The Trump admin is reportedly considering using this surveillance grid to monitor the population for signs of mental illness, triggering authorities to confiscate firearms from “dangerous individuals”.

In 2013, Old-Thinker News asked the question “Will Insurance Companies Use Smart Appliances to Monitor “Unhealthy” Habits?

As this 2013 Wall Street Journal article stated, your insurance company:

“…already knows whether you’ve been taking your meds, getting your teeth cleaned and going for regular medical checkups. Now some employers or their insurance companies are tracking what staffers eat, where they shop and how much weight they’re putting on — and taking action to keep them in line.”

Artificial Intelligence, programmed by power hungry individuals, is steadily taking over our society. It is already censoring political opinions. It will be making medical, education, and financial decisions. Humans are to be sidelined. The social credit system will be watching you closely for any deviant behavior. If you aren’t careful, you will become an outcast. Access to food, transportation and medical care will be denied.

Read full story here…




HARPA: Social Credit (Mental) Scoring For Gun Control?

The Trump Administration has broken the ice on using Social Credit Scoring technology to decide who is mentally stable enough to purchase a weapon. Like a ‘No-Fly’ list, a ‘No-Buy’ list would be based on AI analysis of social media posts. ⁃ TN Editor

The Trump administration is considering a proposal that would use Google, Amazon and Apple to collect data on users who exhibit characteristics of mental illness that could lead to violent behavior, The Washington Post reported Thursday.

The proposal is part of an initiative to create a Health Advanced Research Projects Agency (HARPA), which would be located inside the Health and Human Services Department, the report notes, citing sources inside the administration. The new agency would have a separate budget and the president would be responsible for appointing its director.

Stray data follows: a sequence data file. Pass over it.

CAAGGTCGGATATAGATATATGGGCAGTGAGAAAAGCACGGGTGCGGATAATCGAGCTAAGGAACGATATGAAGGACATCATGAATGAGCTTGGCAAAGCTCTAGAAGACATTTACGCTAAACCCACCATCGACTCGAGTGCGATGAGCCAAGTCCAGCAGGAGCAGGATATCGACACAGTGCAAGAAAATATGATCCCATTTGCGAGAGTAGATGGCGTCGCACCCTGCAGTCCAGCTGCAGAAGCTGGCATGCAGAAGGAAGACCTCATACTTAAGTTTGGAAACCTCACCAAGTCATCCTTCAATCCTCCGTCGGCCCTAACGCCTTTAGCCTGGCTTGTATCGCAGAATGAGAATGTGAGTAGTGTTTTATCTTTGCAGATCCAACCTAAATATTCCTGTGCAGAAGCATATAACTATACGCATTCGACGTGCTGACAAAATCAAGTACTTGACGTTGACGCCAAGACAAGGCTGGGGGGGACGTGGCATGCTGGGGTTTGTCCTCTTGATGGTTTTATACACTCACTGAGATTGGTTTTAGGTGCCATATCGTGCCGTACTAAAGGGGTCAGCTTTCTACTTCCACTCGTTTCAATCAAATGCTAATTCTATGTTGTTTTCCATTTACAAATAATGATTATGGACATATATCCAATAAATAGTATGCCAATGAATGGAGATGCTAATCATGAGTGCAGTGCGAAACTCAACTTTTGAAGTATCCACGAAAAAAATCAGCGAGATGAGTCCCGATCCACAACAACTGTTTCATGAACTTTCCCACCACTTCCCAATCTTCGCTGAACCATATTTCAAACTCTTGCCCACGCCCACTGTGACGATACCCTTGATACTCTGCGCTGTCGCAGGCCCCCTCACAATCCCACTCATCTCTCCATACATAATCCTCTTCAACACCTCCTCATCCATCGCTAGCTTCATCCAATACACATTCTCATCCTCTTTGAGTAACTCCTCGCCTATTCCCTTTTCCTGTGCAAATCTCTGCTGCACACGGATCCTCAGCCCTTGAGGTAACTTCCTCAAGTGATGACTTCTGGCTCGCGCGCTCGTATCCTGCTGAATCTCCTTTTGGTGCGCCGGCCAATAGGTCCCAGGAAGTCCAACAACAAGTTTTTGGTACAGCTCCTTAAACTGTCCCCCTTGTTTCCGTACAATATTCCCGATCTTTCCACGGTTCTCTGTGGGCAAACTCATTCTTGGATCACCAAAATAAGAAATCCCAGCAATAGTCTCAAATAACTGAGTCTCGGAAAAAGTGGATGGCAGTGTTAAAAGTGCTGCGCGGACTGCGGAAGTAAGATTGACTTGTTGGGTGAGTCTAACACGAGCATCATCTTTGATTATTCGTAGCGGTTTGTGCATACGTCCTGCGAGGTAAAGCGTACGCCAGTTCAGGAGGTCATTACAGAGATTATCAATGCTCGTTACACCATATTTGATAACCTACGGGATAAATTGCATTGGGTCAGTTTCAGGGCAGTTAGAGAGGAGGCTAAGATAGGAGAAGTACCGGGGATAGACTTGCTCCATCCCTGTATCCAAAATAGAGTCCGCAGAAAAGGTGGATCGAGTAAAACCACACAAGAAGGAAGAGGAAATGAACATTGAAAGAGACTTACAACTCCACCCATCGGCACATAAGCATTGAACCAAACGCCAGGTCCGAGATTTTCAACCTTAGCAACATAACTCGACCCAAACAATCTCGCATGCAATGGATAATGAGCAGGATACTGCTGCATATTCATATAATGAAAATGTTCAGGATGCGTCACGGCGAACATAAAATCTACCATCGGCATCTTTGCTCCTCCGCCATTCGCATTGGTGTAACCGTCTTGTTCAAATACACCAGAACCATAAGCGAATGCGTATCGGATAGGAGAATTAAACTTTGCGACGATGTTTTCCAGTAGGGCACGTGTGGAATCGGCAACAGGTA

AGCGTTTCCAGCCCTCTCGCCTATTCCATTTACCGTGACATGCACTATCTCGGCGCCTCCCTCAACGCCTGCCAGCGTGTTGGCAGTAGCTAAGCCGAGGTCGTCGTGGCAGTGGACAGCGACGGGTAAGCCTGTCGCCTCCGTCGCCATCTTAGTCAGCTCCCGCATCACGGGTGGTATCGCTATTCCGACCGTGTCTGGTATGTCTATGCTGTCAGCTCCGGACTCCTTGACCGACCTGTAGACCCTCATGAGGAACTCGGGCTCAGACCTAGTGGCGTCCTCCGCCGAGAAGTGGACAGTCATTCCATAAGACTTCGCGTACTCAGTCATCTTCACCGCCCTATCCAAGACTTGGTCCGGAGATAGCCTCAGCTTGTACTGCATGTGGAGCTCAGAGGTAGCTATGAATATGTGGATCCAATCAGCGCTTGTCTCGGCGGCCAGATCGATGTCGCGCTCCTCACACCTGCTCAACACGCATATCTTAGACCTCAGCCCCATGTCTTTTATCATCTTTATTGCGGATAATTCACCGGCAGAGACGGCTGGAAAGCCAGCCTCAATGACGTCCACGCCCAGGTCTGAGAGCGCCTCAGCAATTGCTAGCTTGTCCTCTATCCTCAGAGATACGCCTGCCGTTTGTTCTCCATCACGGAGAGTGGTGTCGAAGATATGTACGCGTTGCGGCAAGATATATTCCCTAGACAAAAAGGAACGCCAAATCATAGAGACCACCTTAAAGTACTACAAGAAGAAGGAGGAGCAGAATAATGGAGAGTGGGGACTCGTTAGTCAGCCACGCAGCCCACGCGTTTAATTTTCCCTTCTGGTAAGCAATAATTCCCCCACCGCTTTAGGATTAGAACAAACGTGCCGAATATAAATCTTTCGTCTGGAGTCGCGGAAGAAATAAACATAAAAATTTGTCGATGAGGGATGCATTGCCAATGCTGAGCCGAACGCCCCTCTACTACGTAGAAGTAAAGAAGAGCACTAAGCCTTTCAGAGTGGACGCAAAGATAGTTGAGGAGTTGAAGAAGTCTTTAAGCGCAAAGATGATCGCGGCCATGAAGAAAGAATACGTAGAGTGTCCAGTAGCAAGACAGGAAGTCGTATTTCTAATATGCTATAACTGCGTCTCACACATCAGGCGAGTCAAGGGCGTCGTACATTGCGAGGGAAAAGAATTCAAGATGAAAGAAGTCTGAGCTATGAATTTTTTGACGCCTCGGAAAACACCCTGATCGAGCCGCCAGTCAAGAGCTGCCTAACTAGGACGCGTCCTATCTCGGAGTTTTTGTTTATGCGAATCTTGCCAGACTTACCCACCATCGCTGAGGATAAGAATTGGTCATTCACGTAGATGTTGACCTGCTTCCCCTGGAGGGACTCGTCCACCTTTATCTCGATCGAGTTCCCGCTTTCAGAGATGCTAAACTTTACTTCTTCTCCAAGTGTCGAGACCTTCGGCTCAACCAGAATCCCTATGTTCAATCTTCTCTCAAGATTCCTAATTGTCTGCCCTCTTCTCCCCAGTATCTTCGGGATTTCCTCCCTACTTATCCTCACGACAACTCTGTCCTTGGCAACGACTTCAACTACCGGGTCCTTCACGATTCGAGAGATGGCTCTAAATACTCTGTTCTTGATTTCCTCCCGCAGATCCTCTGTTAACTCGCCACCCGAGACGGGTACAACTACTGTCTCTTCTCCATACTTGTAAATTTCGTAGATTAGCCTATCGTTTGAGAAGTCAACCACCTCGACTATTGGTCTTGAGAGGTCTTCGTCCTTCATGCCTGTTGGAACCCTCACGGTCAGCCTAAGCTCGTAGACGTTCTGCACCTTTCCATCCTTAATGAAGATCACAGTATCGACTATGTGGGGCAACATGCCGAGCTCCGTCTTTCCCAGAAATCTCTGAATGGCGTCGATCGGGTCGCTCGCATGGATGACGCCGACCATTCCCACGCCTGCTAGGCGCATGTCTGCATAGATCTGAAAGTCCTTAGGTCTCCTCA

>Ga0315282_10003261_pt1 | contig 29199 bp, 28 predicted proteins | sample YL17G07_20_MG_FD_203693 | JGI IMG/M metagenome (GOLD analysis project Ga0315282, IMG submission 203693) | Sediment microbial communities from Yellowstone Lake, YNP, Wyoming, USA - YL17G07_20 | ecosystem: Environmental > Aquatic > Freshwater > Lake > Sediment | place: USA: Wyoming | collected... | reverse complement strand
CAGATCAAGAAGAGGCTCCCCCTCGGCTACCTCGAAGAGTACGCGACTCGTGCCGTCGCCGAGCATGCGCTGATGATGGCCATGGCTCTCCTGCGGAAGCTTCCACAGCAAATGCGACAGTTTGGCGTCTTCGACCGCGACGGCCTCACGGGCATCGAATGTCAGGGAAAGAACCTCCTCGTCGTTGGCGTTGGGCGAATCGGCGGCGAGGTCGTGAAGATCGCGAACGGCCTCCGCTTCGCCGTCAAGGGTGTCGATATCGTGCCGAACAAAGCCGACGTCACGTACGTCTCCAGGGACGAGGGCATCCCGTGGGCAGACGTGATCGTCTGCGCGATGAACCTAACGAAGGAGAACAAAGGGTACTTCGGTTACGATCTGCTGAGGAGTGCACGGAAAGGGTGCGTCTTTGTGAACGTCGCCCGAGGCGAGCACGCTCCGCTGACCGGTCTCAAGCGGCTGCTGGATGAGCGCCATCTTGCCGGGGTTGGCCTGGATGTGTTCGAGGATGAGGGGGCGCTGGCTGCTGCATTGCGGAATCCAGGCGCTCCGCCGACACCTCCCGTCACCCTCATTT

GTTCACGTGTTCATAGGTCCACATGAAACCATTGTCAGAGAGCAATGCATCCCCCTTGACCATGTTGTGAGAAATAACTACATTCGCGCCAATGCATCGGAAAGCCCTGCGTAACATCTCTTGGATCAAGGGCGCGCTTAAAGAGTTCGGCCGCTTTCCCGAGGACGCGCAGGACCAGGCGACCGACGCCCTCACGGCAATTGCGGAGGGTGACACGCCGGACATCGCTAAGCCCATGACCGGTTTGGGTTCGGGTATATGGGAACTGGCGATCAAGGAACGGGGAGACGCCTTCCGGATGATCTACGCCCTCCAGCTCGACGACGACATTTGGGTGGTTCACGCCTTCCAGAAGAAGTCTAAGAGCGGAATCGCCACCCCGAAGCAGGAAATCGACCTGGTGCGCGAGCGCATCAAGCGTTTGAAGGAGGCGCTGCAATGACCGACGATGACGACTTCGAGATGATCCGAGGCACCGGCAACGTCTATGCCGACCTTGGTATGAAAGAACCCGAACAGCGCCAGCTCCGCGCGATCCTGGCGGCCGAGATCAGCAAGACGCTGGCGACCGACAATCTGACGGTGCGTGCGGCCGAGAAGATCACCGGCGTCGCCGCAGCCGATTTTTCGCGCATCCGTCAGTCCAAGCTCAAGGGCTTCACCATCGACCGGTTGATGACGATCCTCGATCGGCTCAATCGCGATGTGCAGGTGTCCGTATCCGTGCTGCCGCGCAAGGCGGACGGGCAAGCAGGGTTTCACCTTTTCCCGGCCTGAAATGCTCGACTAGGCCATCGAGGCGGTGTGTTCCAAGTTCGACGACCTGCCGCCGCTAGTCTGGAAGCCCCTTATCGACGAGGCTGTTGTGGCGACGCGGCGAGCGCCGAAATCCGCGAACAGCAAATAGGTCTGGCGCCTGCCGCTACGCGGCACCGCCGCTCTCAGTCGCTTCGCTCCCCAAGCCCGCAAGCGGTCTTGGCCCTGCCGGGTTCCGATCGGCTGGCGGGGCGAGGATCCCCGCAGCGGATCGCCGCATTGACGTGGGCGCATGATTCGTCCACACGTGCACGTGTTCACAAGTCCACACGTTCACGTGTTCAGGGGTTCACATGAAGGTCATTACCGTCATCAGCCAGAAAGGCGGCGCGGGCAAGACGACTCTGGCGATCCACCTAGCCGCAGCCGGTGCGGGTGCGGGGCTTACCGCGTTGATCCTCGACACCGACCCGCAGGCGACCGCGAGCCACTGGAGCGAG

HARPA would take after Defense Advanced Research Projects Agency, or DARPA, which serves as the research arm for the Pentagon. The idea was first crafted in 2017 but has since gotten a renewed push after mass shootings killed 31 people in El Paso, Texas, and Dayton, Ohio, in August.

The Suzanne Wright Foundation approached the president recently and proposed the agency include a project called Stopping Aberrant Fatal Events by Helping Overcome Mental Extremes, or Safe Home, the report notes, citing two people familiar with the matter.

President Donald Trump has a close relationship with Bob Wright, who founded the foundation after his wife died of cancer. Wright was a former chair of NBC and occupied that position while the president hosted “The Apprentice.” 

HARPA would develop “breakthrough technologies with high specificity and sensitivity for early diagnosis of neuropsychiatric violence,” according to a copy of the proposal. “A multi-modality solution, along with real-time data analytics, is needed to achieve such an accurate diagnosis.”

The document lists several technologies that could be employed to help collect information, including Apple Watches, Amazon Echo and Google Home. Geoffrey Ling, the lead scientific adviser on HARPA, told reporters Thursday the plan would require enormous amounts of data and “scientific rigor.”

He added: “Everybody would be a volunteer. We’re not inventing new science here. We’re analyzing it so we can develop new approaches.” The White House declined to provide the Daily Caller News Foundation with a statement but sources told WaPo that Trump has reacted “very positively” to the proposal — it is unclear if he has seen the Safe Home idea.

Read full story here…